Deputy Sean Fleming: Information on Seán Fleming Zoom on Seán Fleming I will be concise and to the point. The Minister's final remarks let the cat out of the bag about this inquiry because he was responding to the remark about what happened after the night of the guarantee. He said it was up to the Oireachtas Committee on Finance, Public Expenditure and Reform to do that at any stage. The implication was that he, as a Government Minister, and this Government would not allow the Oireachtas to do that if the Oireachtas so chose. The Minister said it is a matter for the Oireachtas Committee on Finance, Public Expenditure and Reform. Clearly, he does not intend for it to be done by the inquiry committee. Leaving it to the Oireachtas committee means the Government will dominate it.

I agree with the Minister about institutional bias. Of course, we can impeach a President or a judge. We are not inherently biased except that the Taoiseach demonstrated inherent bias and abused the privilege of this House by essentially making criminal charges and allegations of collusion. If he believes there is collusion and that criminal charges should be brought, he should refer the matter to An Garda Síochána for investigation. I was very much in favour of this Oireachtas undertaking a banking inquiry until the Taoiseach started showing the true colour of this Government in respect of its sole function regarding what an inquiry is about.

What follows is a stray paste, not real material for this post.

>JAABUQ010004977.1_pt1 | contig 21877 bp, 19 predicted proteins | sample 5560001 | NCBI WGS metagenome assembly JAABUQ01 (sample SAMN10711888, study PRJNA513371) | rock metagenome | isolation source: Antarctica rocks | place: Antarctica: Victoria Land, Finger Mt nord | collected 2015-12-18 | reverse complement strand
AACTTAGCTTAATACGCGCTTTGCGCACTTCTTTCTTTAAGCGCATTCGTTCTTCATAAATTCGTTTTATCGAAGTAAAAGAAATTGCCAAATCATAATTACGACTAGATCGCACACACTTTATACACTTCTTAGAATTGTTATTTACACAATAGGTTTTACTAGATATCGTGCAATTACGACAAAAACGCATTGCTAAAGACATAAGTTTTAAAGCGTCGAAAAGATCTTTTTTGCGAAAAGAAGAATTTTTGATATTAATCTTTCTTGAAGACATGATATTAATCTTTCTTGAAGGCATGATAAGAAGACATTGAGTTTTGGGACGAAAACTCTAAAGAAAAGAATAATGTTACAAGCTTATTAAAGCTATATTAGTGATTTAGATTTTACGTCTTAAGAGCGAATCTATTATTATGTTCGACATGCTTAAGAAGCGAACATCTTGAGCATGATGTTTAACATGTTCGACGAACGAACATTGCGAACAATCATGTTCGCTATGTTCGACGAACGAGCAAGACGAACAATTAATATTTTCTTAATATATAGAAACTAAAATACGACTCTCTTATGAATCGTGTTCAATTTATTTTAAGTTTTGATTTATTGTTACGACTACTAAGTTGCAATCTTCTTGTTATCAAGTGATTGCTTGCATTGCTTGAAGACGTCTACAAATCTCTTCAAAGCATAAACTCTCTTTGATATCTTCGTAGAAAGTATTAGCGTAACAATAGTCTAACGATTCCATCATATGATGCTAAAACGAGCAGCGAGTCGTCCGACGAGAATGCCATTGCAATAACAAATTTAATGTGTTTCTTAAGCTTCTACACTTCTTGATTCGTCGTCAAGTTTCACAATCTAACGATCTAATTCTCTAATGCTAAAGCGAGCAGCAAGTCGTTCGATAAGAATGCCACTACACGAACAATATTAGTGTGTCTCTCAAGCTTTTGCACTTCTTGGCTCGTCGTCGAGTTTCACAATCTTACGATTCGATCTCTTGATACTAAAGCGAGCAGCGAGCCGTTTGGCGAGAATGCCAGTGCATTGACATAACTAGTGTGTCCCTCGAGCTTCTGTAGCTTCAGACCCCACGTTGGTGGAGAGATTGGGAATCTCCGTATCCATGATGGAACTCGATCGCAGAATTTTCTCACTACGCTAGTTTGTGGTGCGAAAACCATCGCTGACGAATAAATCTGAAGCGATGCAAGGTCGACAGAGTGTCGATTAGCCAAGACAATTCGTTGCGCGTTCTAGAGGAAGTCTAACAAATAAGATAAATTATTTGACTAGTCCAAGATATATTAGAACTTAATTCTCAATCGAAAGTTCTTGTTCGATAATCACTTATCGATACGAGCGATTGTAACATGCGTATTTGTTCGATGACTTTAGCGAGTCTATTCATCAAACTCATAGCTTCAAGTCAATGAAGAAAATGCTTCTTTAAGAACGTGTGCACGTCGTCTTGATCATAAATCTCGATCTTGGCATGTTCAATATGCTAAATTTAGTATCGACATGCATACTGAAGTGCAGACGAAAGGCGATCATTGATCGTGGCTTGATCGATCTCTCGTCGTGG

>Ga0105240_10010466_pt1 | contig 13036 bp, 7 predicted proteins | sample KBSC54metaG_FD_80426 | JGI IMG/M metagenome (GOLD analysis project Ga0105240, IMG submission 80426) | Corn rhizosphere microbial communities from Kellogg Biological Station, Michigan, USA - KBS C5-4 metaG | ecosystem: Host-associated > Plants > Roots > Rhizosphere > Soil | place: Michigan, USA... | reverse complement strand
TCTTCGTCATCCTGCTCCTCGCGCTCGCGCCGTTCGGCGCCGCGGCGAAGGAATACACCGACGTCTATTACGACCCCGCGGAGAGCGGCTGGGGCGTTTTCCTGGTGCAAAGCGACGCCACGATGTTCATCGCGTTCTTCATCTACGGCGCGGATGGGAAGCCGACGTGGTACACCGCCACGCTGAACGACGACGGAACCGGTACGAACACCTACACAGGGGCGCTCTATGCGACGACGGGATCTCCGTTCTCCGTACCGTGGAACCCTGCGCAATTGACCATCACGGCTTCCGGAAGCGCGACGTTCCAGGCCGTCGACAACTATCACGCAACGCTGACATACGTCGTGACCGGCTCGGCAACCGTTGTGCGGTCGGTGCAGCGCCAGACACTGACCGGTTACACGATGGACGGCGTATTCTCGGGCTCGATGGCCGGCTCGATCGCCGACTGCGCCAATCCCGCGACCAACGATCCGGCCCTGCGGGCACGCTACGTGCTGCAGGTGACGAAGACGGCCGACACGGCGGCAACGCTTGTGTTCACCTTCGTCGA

I will finally move on to remarks made by Sinn Féin, whose spokespersons said we were offended by this. I am putting this on the record because I have refrained from saying it before in connection with the remark about us being offended by our relationship with Anglo Irish Bank. I will take no lecture from any member of Sinn Féin about how to deal with banks. It is a party whose associates carried out several armed robberies in this State and the Six Counties. Their associates raided the Northern Bank, robbed post offices and killed members of An Garda Síochána in the process. I will never take a lecture on how to deal with a bank from any member of Sinn Féin in or outside this House.